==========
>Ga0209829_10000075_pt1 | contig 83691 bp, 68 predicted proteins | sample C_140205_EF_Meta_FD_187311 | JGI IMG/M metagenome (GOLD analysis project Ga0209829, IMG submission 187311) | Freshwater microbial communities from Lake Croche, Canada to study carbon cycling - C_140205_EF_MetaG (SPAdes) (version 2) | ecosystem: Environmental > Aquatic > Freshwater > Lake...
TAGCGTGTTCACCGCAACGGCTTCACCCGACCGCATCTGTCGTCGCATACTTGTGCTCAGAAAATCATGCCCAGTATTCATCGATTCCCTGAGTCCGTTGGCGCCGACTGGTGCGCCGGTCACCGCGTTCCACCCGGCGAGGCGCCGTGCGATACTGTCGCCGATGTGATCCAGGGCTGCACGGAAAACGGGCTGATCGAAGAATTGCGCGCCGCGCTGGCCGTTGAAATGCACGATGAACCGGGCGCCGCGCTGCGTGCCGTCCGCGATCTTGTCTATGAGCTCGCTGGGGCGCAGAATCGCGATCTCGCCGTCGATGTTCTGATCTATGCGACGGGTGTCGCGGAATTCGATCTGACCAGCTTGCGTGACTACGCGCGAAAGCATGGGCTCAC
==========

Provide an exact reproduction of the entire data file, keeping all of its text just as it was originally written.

>Ga0209829_10000075_pt1 | contig 83691 bp, 68 predicted proteins | sample C_140205_EF_Meta_FD_187311 | JGI IMG/M metagenome (GOLD analysis project Ga0209829, IMG submission 187311) | Freshwater microbial communities from Lake Croche, Canada to study carbon cycling - C_140205_EF_MetaG (SPAdes) (version 2) | ecosystem: Environmental > Aquatic > Freshwater > Lake...
TAGCGTGTTCACCGCAACGGCTTCACCCGACCGCATCTGTCGTCGCATACTTGTGCTCAGAAAATCATGCCCAGTATTCATCGATTCCCTGAGTCCGTTGGCGCCGACTGGTGCGCCGGTCACCGCGTTCCACCCGGCGAGGCGCCGTGCGATACTGTCGCCGATGTGATCCAGGGCTGCACGGAAAACGGGCTGATCGAAGAATTGCGCGCCGCGCTGGCCGTTGAAATGCACGATGAACCGGGCGCCGCGCTGCGTGCCGTCCGCGATCTTGTCTATGAGCTCGCTGGGGCGCAGAATCGCGATCTCGCCGTCGATGTTCTGATCTATGCGACGGGTGTCGCGGAATTCGATCTGACCAGCTTGCGTGACTACGCGCGAAAGCATGGGCTCAC